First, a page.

Analysis done by the B&FT shows that within the last decade (2011-2020) unstable inflation rates have washed a chunk of, if not all, the minimum wage earned by average low-income earners in the country.
Data gathered from the Ministry of Employment and Labour Relations and Ghana Statistical Service (GSS) indicate that for seven of the last ten years, inflation has either taken more than half or all of the rate at which the minimum wage was increased.
For example, in 2013 while the monthly minimum wage was increased to GH¢141.48 – which represents a 16.9 percentage points increase from the previous year, average inflation for the year was 11.6 percent; indicating more than half of workers’ average income was eaten up by price effects. Then in 2016, while monthly minimum wage was increased to GH¢189 – which also shows a 16.6 percentage points increment – average inflation for the year was 17.6 percent.
These suggest that judging from the face of these figures, for seven years out of the last decade, income earners – especially those who earn around the minimum wage – have seen most the part of their income eroded by increments in the price of goods and services.
It was only in 2011, 2012 and 2018 that the average inflation rate took less than half of the rate by which the minimum wage was increased. For instance, in 2011 the monthly minimum wage was increased to GH¢100.71 – representing by 19.8 percent from the previous year, whereas average inflation rate for the year was 9.4 percent. And in 2018, the minimum wage was increased by 21 percent while average inflation rate for the year was 9.8 percent – indicating price effects did not so much affect earnings of low-income earner, which should have ideally been the norm.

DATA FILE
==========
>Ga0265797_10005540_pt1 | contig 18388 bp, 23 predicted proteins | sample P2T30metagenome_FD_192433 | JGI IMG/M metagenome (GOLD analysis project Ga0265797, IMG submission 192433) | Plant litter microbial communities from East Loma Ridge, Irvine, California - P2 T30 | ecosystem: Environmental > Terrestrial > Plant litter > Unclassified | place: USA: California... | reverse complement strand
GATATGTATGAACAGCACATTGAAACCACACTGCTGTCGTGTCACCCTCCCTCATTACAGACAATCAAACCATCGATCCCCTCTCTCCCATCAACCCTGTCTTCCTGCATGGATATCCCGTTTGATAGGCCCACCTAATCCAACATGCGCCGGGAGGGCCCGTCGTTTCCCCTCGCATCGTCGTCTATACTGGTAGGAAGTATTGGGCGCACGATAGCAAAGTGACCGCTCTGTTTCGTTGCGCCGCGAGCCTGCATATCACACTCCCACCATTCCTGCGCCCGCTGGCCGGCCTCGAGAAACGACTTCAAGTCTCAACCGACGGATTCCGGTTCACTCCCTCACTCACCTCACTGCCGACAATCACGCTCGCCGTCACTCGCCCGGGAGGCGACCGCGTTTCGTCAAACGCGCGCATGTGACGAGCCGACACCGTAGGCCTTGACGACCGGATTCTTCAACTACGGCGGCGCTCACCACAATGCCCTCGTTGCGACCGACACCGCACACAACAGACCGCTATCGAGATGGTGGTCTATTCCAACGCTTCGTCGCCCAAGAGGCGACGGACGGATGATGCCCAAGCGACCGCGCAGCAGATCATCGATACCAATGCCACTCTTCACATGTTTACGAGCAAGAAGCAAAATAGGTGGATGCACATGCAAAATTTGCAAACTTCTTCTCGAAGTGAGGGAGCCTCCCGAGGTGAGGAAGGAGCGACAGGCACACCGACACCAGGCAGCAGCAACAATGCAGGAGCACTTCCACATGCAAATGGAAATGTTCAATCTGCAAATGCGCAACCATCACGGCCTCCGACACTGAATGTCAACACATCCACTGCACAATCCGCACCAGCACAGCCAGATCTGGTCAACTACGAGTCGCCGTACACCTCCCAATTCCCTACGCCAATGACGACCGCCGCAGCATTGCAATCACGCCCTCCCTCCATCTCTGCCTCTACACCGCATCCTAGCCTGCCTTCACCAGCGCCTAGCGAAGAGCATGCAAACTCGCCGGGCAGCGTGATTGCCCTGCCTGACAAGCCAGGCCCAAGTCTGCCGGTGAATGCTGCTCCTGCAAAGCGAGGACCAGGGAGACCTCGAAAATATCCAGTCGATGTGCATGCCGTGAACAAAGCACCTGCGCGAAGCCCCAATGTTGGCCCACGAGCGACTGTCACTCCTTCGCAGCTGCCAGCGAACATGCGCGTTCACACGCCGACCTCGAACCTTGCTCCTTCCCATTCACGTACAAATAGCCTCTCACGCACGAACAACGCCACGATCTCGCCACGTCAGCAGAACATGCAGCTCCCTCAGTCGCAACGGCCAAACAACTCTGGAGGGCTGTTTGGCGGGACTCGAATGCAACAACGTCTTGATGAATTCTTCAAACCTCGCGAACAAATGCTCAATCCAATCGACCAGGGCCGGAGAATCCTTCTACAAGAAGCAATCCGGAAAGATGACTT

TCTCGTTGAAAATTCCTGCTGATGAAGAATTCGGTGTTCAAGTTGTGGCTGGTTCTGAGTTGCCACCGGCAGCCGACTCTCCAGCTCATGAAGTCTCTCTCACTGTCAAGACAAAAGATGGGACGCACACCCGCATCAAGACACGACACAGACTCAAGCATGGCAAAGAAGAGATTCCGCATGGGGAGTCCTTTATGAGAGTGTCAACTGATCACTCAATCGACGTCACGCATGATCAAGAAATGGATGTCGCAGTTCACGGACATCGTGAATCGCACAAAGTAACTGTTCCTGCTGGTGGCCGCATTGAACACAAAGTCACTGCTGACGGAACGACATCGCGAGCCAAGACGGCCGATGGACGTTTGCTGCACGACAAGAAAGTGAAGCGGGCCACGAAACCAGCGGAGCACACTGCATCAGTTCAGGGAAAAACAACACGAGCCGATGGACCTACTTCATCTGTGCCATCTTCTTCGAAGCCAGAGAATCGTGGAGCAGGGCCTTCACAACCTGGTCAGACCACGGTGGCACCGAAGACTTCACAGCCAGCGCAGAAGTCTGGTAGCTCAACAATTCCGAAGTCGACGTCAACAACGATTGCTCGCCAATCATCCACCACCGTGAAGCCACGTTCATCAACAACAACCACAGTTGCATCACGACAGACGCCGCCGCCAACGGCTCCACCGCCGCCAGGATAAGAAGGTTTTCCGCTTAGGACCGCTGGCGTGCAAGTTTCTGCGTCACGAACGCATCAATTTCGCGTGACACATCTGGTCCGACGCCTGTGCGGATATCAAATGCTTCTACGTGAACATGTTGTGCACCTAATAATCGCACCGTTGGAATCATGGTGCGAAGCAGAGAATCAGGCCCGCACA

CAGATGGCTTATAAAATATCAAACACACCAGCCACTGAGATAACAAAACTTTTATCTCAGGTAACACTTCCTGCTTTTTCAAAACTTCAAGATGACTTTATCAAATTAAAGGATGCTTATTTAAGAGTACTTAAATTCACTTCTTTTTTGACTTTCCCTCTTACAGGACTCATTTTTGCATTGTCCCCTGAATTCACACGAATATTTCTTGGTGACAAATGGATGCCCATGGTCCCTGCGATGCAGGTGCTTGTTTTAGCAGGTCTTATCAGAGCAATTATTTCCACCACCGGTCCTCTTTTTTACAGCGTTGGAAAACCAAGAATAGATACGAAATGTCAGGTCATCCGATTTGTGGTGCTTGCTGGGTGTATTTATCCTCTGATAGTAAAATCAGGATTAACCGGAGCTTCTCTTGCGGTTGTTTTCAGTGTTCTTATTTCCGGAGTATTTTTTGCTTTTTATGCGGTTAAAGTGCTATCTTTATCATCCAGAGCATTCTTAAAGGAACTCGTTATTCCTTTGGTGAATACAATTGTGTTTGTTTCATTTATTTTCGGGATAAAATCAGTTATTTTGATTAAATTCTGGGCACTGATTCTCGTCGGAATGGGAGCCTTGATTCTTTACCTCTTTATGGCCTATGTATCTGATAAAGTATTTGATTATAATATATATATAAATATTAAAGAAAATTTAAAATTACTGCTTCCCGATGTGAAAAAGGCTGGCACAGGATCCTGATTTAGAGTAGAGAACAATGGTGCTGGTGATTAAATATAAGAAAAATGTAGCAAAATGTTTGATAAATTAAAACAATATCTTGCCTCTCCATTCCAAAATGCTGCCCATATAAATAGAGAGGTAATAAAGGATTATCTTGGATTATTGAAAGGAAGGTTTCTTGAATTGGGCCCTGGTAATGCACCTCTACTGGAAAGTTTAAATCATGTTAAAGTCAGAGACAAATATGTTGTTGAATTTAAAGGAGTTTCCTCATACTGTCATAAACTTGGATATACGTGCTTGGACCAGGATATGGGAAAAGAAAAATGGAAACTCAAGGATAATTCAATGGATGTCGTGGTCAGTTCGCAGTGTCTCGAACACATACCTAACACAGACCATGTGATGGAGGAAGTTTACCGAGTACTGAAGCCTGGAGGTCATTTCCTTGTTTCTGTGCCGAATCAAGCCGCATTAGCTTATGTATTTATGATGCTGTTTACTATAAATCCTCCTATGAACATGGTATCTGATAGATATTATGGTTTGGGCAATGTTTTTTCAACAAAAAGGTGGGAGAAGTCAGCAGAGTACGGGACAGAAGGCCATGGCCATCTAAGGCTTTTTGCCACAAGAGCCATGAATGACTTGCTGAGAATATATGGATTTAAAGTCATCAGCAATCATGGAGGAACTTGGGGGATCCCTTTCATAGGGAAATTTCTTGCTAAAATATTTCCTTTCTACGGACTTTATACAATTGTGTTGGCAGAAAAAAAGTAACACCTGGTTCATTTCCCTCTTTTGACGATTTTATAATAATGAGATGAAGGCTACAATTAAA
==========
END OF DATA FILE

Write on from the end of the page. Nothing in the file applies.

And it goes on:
Commenting on this, senior lecturer at the University of Ghana Business School, Dr. Patrick Assuming, said in an interview with the B&FT that it would be prudent for managers of the economy to focus on macroeconomic stability if the minimum wage is to really have real value for low-income earners.
“For the last decade that we are talking about, the medium-term target band for inflation was 6-10 percent. So any year that inflation is averaging more than 10 percent, then it is above the medium-term threshold; and that is enough to say the inflation rate has been high.
“But a minimum wage increment of 10, 14, or 15 percent, is not too low. If every year you are getting a salary increment of 15 percent, I don’t think it is a terrible thing. The fact that we have not been able to keep inflation where it should be is rather the concern.
“Let’s think about why inflation has been going up. Every election year we mess up our macroeconomy and inflation gets out of control and we spend years trying to get it back on track. The fiscal indiscipline that we see, especially around elections, is the main reason why inflation is high. So I think we have to improve the overall macroeconomy. We just have to manage the economy better, and once you do that it will help stabilise the economy and more jobs will be created,” he said.
For Dr. Assuming, focusing attention on increasing the minimum wage is only a temporary solution to a bigger problem. The best way to address this, he said, is by good economic management that will create decent jobs for the people.
“If you are generating more employment, many people will be taking wages above the minimum wage. So, it boils down to managing the economy better to ensure we are creating more sustainable jobs. It is easy to say government should increase the minimum wage, but that would also increase government expenditure on wages. So it’s not as simple as saying the minimum wage is low so it should be increased. You have to think about overall management of the economy.
“If we are generating taxes and people are paying their due, then we can afford to increase the minimum wage for those who are at the lower-end of the bracket. For example, if the rate of inflation is 5 percent a year, then a 10 percent increment in the minimum wage is not a terrible thing. It is more about managing the economy better,” he said.
Dr. Patrick Assuming, Senior Lecturer-UGBS FIN